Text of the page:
×
INTELLIGENT WORK FORUMS
FOR ENGINEERING PROFESSIONALS

Log In

Come Join Us!

Are you an
Engineering professional?
Join Eng-Tips Forums!
  • Talk With Other Members
  • Be Notified Of Responses
    To Your Posts
  • Keyword Search
  • One-Click Access To Your
    Favorite Forums
  • Automated Signatures
    On Your Posts
  • Best Of All, It's Free!
  • Students Click Here

*Eng-Tips's functionality depends on members receiving e-mail. By joining you are opting in to receive e-mail.

Posting Guidelines

Promoting, selling, recruiting, coursework and thesis posting is forbidden.

Students Click Here

Jobs

Nozzle Schedule - PV Elite

Nozzle Schedule - PV Elite

Nozzle Schedule - PV Elite

(OP)
Hello all,
I am designing a closed drain drum using PV Elite.
Size: 75" ID and 18.67' S/S.
Design P is 125psig @120 deg F.
Mat'l is CS + 3mm.

My piping designer has done wall thickness calculation and selected SCH 40 for the pipes.
Using this schedule for my 4" nozzles fail in PV Elite.

Should I proceed to sch 80?
This is the only way I knew that my nozzles could pass, by increasing the sch.
I have tried reinforcement but it didn't work.
please advise.

Thanks for your anticipated response

"Let he that thinks he is standing beware that he does not fall".

RE: Nozzle Schedule - PV Elite

shady2554. are you designing to any particular Code of construction? If so, are you familiar with the rules relevant to you class of work? Are you familiar enough with your software to understand in what way it is telling you the nozzle is failing?

Regards,

Mike

The problem with sloppy work is that the supply FAR EXCEEDS the demand

RE: Nozzle Schedule - PV Elite

(OP)
Thank you SnTMan for your prompt response. As for your questions:
Yes am designing to ASME VIII Div 1.
Yes, I'm not an expert in the field, so to some extent I am familiar with the relevant rules, otherwise I wouldn't be here to ask questions.
Yes, I am familiar enough with my software, I have used it previously in a couple of projects.
So when I have a UG-45 Failed error [Minimum Nozzle neck thickness], I do understand that.
So please sir, I would appreciate your expertise in putting this ache to rest.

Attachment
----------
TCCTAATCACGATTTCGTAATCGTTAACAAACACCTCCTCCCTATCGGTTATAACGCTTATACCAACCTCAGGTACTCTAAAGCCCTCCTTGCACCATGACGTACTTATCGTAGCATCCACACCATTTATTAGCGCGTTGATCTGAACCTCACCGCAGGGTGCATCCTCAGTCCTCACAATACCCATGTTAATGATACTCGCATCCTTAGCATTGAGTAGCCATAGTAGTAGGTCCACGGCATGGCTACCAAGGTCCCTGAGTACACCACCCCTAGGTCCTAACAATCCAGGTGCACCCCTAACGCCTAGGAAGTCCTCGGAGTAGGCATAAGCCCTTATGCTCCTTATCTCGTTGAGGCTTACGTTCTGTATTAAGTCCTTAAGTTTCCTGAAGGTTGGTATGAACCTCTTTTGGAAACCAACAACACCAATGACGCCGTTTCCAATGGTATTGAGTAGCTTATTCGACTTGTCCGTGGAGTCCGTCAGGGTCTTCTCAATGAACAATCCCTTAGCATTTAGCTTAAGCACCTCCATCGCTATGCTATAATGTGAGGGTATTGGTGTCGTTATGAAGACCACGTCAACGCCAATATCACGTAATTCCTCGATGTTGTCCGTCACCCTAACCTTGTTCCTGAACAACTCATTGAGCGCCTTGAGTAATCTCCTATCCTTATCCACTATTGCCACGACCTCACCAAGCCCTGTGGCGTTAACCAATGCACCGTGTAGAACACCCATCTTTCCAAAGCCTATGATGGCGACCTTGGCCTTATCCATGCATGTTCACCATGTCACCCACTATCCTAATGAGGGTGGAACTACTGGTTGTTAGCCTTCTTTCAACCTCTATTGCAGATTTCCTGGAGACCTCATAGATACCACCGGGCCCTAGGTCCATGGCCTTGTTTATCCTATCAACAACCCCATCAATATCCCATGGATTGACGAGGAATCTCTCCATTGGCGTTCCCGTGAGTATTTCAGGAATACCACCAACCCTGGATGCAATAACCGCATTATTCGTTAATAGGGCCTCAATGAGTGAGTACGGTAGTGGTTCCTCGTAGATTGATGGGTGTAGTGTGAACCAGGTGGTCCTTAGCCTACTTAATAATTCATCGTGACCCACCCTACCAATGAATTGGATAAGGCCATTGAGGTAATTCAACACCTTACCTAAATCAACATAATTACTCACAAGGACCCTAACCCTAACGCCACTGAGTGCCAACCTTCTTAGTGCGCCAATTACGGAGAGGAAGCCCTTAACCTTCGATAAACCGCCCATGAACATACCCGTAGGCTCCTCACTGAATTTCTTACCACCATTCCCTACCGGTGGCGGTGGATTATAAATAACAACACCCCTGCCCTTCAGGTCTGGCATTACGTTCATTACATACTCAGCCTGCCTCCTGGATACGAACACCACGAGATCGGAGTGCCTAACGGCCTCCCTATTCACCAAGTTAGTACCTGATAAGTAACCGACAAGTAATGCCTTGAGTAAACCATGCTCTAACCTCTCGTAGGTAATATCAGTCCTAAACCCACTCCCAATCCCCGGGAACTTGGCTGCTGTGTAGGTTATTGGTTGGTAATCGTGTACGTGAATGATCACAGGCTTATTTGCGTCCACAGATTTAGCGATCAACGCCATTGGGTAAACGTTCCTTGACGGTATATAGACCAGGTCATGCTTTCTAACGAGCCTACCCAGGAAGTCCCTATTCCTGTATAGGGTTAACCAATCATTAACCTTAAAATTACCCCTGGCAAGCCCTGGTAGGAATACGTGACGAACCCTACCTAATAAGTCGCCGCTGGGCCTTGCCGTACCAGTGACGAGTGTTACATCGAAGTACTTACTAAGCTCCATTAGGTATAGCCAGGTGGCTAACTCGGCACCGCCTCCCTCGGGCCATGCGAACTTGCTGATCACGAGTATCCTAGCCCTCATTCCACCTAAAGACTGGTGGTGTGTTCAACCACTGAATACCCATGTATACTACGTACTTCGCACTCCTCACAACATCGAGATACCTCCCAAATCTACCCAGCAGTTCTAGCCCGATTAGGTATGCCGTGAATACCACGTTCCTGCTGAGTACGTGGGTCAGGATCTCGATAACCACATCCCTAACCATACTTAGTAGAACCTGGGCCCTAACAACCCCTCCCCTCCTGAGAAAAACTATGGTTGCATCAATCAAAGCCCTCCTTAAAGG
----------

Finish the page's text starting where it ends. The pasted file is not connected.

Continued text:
What can i do?

"Let he that thinks he is standing beware that he does not fall".

RE: Nozzle Schedule - PV Elite

shady2554, UG-45 rules are relevant only to minimum required nozzle neck thickness. This thickness is determined by several conditions as per the rules. These rules are not concerned with opening reinforcement, limits thereof, weld details and sizes, end preparation or any other aspect of the nozzle.

So, if a nozzle is failing on UG-45 thickness, the only way to correct it is to increase the nozzle neck thickness.

Regards,

Mike

The problem with sloppy work is that the supply FAR EXCEEDS the demand

On Edit
: Your piping designer is not bound by UG-45. The nozzle wall and attached piping wall are commonly mis-matched

RE: Nozzle Schedule - PV Elite

(OP)
Thanks Mike.
Really appreciate.

"Let he that thinks he is standing beware that he does not fall".

Red Flag This Post

Please let us know here why this post is inappropriate. Reasons such as off-topic, duplicates, flames, illegal, vulgar, or students posting their homework.

Red Flag Submitted

Thank you for helping keep Eng-Tips Forums free from inappropriate posts.
The Eng-Tips staff will check this out and take appropriate action.

Reply To This Thread

Posting in the Eng-Tips forums is a member-only feature.

Click Here to join Eng-Tips and talk with other members!


Resources

eBook - Mastering Tolerances for Machined Parts
When making CNC machined parts, mastering tolerances can be challenging. Are general tolerances good enough? When does it make sense to call out for tighter tolerances? Do you need a better understanding of fits, datums, or GD&T? Learn about these topics and more in Xometry's new e-book. Download Now
eBook – How to Choose the Correct Corrosion Testing Method
When designing a metal component, engineers have to consider how susceptible certain alloys are to corrosion in the final product’s operating environment. In a recent study by NACE (National Association of Corrosion Engineers), it was estimated that the direct and indirect costs of corrosion in the United States is approximately 6.2% of the GDP. In 2016, that cost exceeded $1 trillion dollars for the first time. Download Now

Close Box

Join Eng-Tips® Today!

Join your peers on the Internet's largest technical engineering professional community.
It's easy to join and it's free.

Here's Why Members Love Eng-Tips Forums:

Register now while it's still free!

Already a member? Close this window and log in.

Join Us             Close